A New York City landmark may be closing permanently after it’s struck by tragedy, again. The Hudson Yards’ Vessel has been beset by woes since it first opened to the public in 2019. After another person took their life on the city landmark, its billionaire developer is mulling over shutting it down permanently. 

The Vessel’s Fourth Suicide 

Hudson Yards' Vessel

News broke Thursday that no one wants to read: a 14-year-old boy killed himself by leaping off the Hudson Yards’ Vessel. The city’s landmark has been the site of three other suicides – and it only opened in 2019. New York Post reports, “The tragic teen leaped from the eighth story of the structure at West 33rd Street and 10th Avenue and was pronounced dead just before 1 p.m., police and sources said.

‘We are heartbroken by this tragedy and our thoughts are with the family of the young person who lost his life,’ Hudson Yards spokeswoman Kimberly Winston said in a statement.

‘We are conducting a full investigation. The Vessel is currently closed.’”

The young boy was visiting with his grandmother, parents and sister when he leapt to his death. Reportedly, he said nothing before jumping. 

The landmark had only recently reopened after being closed earlier this year following a veritable rash of suicides. 3 in just over a year’s time, with the newest one making the fourth in 2 years. The structure had reopened in May with a number of rules designed specifically to prevent suicides. For instance, no one was allowed to ascend alone – visitors are required to go in groups of two or more. And spotters stand on each level keeping an eye out for anyone in distress. They did not, however, raise the height of the barrier railings and had been warned in the past that the new restrictions would not be sufficient. All four of those who died were between the ages of 14 and 24. 

History of the Hudson Yards

The Hudson Yards development has been thus far a beacon of ingenuity and growth, earning the title of largest private real estate development. The sprawling development includes office towers, apartments, a self-contained plaza with a shopping mall and of course the Vessel itself, a 150-foot winding staircase structure.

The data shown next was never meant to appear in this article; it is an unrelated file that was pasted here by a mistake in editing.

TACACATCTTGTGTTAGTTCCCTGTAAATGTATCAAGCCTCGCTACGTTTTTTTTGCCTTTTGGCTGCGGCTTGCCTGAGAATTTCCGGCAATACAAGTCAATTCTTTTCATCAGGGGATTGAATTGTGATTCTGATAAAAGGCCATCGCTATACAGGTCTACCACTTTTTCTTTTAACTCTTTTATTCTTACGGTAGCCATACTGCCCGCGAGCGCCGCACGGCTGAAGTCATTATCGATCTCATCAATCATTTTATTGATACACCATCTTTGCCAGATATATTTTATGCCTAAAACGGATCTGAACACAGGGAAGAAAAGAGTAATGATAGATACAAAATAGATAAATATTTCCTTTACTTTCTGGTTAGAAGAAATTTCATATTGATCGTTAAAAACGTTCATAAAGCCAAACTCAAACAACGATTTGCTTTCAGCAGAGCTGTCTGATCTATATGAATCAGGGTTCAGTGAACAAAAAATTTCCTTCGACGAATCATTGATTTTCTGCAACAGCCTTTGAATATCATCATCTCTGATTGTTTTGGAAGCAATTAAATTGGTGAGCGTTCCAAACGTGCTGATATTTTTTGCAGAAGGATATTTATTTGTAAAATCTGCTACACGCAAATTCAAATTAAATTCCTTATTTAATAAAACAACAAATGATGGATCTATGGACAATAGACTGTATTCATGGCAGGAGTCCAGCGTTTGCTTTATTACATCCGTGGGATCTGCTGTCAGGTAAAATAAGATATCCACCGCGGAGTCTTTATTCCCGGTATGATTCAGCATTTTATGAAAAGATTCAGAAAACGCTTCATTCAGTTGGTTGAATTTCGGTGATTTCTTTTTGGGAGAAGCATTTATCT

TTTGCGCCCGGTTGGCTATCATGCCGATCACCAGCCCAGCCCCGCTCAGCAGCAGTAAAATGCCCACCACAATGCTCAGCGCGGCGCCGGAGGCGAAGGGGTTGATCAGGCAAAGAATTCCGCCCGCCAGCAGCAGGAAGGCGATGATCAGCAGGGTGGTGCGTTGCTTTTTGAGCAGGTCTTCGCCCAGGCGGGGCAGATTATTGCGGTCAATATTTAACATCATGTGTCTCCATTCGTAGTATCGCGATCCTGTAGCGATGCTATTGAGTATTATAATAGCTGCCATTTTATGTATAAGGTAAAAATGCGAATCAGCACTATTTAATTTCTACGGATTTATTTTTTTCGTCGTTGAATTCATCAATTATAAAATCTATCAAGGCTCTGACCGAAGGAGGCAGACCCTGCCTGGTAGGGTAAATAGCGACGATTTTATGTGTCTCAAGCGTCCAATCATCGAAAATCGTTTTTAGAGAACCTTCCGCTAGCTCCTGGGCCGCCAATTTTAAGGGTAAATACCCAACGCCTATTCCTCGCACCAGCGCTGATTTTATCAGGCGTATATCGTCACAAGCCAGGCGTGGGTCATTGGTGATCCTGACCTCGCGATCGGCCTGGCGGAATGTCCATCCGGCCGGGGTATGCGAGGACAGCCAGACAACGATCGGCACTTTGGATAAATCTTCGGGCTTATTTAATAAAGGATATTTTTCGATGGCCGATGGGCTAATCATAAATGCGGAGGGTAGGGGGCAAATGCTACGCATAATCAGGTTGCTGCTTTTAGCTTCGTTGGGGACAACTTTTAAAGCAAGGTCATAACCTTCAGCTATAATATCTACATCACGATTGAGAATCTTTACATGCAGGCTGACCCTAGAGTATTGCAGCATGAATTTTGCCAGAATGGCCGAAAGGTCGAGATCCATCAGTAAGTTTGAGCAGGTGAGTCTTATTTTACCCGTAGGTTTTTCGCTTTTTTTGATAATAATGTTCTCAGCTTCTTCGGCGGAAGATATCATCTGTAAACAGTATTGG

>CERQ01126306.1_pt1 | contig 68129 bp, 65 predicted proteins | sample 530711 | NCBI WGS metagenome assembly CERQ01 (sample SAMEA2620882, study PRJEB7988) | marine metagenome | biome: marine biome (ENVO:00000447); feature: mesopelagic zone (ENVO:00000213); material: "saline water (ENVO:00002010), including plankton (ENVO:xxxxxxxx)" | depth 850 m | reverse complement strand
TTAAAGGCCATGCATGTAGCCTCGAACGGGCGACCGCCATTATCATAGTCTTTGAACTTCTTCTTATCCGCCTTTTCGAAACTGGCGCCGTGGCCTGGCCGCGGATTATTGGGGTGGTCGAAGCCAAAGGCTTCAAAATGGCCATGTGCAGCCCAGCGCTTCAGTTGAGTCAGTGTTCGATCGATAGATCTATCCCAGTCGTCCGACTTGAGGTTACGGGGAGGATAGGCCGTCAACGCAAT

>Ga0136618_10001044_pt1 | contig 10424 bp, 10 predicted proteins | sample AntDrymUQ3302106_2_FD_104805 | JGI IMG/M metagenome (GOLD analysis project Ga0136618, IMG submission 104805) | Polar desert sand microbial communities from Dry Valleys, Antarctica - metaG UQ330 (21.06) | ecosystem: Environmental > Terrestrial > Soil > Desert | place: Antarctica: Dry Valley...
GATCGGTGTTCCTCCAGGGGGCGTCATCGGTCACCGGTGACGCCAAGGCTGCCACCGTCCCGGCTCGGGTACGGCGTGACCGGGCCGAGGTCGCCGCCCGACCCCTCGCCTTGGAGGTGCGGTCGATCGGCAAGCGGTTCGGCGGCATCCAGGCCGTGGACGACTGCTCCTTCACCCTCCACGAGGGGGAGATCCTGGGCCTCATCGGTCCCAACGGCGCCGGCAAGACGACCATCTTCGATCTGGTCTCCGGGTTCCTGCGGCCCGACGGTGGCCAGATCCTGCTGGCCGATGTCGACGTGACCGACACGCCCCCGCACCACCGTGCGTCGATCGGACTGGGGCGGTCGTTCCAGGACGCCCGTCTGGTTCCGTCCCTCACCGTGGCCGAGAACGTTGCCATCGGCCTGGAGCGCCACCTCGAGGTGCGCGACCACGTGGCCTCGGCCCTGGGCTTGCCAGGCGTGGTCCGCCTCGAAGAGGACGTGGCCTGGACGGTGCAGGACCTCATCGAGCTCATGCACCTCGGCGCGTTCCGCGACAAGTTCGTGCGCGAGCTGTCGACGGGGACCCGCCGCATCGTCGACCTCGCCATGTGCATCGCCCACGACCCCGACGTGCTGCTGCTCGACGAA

In the past, the location for the Hudson Yards development was a hub of downtown activity, and the site sits atop a train yard owned by the Metropolitan Transit Authority. The first phase of the Hudson Yards development opened in 2019 along with the Vessel, but the second phase is ongoing. Architectural Design shares, “Hudson Yards is a 28-acre mixed-use development on Manhattan’s far West Side, bound by 34th and 30th street to the north and south, and by Tenth Avenue and the West Side Highway to the east and west. The development is unfolding in two parts. The first phase, Eastern Yard, is home to eight new buildings, including residential and commercial skyscrapers, public gardens, a massive shopping mall, and the Shed cultural center. Though specific design details have yet to be revealed, Western Yard will include additional residential, office, and retail space, as well as an elementary school. When both phases are completed, in 2025, the development will encompass more than 18 million gross square feet of built space, with nearly 14 additional acres of open public space.”

The futuristic development is sleek and modern but quite generic. It doesn’t have the feel of any city in particular and functions as its own mini-city. It’s considered a model for other urban development projects, so it’s likely that more cities will soon have their own versions of the massive site. However, everyone’s image of the development is now tainted by the Vessel’s tragic history, one that raises questions about the structure’s future. 

Is It Closing Down Forever?

Hudson Yards' Vessel

The newest heartbreaking and breathtaking tragedy at the Vessel has raised questions about whether or not it’s safe to keep open. Daily Beast reports, “Stephen Ross, the billionaire behind Hudson Yards, says the development’s marquee art installation might close for good following the latest suicide.

‘We thought we did everything that would really prevent this,’ Ross told The Daily Beast. ‘It’s hard to really fathom how something like that could happen. But you know, I feel terrible for the family.’”

It’s unclear at this point if there’s anything they can do to make the structure safe, or what makes it so appealing to those desperately battling suicidal ideation. What is certain is that closing the Vessel again for now is the only choice they can make. With the mental health infrastructure in the United States flailing under the weight of the pandemic, reopening the Vessel may not be something they can safely do for some time, if ever. For now, any decisions to close the Vessel again comes too late for one Jersey family, forever broken by a split-second tragedy.